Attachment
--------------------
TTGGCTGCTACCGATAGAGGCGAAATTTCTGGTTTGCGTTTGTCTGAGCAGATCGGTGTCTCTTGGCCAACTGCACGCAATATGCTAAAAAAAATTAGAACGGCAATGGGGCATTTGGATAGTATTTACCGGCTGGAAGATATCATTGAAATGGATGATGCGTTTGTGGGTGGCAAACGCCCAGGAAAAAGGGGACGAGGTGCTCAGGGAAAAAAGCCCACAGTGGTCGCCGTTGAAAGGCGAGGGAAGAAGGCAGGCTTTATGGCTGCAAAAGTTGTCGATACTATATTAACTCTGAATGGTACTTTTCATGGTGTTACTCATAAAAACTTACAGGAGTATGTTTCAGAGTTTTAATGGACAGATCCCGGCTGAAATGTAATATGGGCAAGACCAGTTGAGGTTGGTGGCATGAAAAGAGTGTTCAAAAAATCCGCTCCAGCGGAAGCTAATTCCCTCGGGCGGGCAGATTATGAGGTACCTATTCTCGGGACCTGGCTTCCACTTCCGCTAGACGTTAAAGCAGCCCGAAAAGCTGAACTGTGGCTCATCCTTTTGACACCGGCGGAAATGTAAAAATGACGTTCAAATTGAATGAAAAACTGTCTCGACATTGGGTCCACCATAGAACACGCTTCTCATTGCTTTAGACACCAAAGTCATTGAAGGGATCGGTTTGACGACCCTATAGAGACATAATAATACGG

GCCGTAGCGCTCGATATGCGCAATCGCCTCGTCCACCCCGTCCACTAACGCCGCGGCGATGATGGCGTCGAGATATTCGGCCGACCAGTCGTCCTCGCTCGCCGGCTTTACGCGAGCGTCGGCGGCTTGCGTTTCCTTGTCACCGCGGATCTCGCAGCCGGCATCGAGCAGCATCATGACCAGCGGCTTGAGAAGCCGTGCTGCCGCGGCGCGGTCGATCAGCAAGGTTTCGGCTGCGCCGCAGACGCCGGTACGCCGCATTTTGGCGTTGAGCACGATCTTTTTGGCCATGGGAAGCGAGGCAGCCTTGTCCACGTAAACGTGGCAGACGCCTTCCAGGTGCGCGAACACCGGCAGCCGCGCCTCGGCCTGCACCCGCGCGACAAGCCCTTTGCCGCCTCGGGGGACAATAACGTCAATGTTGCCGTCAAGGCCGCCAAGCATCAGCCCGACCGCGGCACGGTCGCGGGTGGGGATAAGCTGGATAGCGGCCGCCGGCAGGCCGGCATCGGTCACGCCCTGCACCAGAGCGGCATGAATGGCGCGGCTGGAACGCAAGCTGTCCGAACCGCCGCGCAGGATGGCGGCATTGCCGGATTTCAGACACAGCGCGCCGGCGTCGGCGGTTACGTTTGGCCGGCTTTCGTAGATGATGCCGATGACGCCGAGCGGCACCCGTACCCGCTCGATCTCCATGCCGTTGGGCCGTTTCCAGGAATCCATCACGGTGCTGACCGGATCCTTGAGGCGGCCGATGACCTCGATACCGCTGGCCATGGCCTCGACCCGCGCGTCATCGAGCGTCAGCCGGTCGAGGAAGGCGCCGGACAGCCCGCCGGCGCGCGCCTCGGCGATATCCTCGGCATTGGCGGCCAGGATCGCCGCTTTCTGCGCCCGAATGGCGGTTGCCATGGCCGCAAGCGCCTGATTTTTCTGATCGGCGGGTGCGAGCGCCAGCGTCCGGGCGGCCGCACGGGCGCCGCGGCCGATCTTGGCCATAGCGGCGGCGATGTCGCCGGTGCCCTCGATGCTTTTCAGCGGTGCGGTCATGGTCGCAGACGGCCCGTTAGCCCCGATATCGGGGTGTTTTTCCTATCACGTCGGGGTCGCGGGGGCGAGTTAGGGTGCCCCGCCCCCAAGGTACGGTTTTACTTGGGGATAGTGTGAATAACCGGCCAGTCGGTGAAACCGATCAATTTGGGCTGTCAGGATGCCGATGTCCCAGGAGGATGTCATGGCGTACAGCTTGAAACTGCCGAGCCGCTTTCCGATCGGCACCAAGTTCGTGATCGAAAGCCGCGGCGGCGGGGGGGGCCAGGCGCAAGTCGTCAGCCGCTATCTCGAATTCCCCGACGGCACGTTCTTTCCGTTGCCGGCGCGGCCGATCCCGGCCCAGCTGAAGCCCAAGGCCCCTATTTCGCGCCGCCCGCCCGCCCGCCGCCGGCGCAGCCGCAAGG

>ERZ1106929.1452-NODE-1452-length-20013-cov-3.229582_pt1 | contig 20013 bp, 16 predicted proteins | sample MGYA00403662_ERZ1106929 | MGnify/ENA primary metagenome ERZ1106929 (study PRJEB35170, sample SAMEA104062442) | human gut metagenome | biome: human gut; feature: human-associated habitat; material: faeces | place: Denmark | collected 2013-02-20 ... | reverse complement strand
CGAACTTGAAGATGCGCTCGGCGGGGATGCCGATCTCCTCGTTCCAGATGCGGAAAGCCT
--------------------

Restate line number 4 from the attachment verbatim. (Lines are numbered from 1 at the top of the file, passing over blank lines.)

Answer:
CGAACTTGAAGATGCGCTCGGCGGGGATGCCGATCTCCTCGTTCCAGATGCGGAAAGCCT